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Four automakers team up to create an electric car charging network across Europe

BMW, Daimler, Ford, and VW create Ionity joint-venture to expand fast charging infrastructure

A group of automakers has created a new company to build a network of 400 fast chargers across Europe ahead of the wave of new electric cars they’ve promised in the next few years, as countries push EVs as a way to meet emissions goals.

Ionity, announced Friday by BMW Group, Daimler AG, Ford Motor Company and the Volkswagen Group, will install a network of 400 high-power EV chargers across Europe by 2020. There are already 20 chargers under the Ionity network that are being installed this year in Germany, Austria, and Norway at 75-mile intervals, the companies said. Those chargers would also be maintained through partnerships with stores such as Tank & Rast, Circle K, and OMV.

“The first pan-European HPC network plays an essential role in establishing a market for electric vehicles,” CEO Michael Hajesch said in the news release. “Ionity will deliver our common goal of providing customers with fast charging and digital payment capability to facilitate long-distance travel.”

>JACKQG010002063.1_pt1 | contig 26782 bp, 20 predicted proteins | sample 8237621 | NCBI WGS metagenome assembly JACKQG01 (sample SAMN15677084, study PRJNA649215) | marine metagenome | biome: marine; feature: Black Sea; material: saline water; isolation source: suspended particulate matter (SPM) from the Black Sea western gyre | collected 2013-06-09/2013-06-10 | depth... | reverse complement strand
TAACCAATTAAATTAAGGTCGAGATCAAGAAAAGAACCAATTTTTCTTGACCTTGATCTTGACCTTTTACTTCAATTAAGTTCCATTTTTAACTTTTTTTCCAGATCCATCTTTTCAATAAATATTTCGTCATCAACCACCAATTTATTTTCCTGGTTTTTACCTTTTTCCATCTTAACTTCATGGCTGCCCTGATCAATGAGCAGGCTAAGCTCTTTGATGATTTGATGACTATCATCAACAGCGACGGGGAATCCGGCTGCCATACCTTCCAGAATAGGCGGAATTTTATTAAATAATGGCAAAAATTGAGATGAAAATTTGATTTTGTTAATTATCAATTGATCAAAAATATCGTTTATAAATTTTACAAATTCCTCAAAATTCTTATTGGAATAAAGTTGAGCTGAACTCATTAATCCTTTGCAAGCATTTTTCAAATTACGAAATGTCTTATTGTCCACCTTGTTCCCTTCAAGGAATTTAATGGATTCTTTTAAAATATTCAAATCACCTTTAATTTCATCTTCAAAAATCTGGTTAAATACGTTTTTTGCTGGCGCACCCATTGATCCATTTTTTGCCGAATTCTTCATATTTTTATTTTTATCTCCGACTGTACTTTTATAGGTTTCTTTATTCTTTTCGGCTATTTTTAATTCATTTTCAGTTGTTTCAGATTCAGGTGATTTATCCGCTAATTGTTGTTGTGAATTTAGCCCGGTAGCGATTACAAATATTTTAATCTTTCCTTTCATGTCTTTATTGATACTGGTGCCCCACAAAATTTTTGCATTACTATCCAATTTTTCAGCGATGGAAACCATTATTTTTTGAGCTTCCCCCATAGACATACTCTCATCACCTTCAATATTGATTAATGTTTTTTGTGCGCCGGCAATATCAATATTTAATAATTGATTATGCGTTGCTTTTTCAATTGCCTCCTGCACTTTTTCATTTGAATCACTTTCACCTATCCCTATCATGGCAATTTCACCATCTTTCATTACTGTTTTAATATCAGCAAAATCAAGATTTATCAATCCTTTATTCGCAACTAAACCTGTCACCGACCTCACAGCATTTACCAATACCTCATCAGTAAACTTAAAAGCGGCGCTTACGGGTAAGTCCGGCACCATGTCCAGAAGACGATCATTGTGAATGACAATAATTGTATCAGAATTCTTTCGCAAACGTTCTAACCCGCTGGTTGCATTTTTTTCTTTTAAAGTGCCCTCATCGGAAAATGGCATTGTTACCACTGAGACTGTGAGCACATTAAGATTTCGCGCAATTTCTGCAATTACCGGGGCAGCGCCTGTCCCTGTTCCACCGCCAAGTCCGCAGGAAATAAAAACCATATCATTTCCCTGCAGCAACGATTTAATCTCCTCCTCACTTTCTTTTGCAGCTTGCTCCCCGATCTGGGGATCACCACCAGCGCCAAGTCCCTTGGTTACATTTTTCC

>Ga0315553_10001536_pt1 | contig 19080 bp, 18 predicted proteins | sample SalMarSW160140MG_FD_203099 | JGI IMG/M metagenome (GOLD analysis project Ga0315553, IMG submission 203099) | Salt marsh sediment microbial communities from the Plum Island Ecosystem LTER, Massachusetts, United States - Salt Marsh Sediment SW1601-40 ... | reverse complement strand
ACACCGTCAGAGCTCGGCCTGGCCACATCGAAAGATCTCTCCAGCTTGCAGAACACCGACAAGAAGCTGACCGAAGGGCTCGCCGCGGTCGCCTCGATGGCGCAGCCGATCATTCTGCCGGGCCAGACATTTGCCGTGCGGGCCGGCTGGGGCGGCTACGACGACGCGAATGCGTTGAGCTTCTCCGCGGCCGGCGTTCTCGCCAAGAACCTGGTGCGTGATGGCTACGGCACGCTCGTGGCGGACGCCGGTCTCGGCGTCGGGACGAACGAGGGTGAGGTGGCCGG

Such a network is also necessary to compete with the efforts from Tesla’s Supercharger network, which is now 7,000 strong worldwide. It uses the company’s own connector and started a major European expansion three years ago. To that, Ionity has invited other companies to join the venture in which the four initial automakers have an equal share.

Given Europe’s size and number of governments, Ionity represents a significant step toward increasing electric vehicle charging infrastructure as EVs become more important for cutting emissions in major urban areas.

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